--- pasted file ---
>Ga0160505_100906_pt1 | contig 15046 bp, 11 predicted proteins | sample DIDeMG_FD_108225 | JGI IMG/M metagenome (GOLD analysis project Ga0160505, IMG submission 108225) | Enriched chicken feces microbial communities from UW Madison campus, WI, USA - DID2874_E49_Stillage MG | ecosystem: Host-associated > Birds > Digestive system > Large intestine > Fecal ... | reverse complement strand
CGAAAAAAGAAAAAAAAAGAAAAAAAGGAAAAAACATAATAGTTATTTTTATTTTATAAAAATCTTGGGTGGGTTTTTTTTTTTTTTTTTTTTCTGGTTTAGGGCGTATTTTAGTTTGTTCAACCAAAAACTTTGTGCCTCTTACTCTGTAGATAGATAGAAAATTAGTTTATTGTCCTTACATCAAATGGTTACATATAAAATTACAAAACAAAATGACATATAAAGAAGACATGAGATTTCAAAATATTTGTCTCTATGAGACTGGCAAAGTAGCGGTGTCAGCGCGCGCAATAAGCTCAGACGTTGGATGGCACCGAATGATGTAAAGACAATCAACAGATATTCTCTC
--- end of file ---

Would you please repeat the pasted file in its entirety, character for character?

>Ga0160505_100906_pt1 | contig 15046 bp, 11 predicted proteins | sample DIDeMG_FD_108225 | JGI IMG/M metagenome (GOLD analysis project Ga0160505, IMG submission 108225) | Enriched chicken feces microbial communities from UW Madison campus, WI, USA - DID2874_E49_Stillage MG | ecosystem: Host-associated > Birds > Digestive system > Large intestine > Fecal ... | reverse complement strand
CGAAAAAAGAAAAAAAAAGAAAAAAAGGAAAAAACATAATAGTTATTTTTATTTTATAAAAATCTTGGGTGGGTTTTTTTTTTTTTTTTTTTTCTGGTTTAGGGCGTATTTTAGTTTGTTCAACCAAAAACTTTGTGCCTCTTACTCTGTAGATAGATAGAAAATTAGTTTATTGTCCTTACATCAAATGGTTACATATAAAATTACAAAACAAAATGACATATAAAGAAGACATGAGATTTCAAAATATTTGTCTCTATGAGACTGGCAAAGTAGCGGTGTCAGCGCGCGCAATAAGCTCAGACGTTGGATGGCACCGAATGATGTAAAGACAATCAACAGATATTCTCTC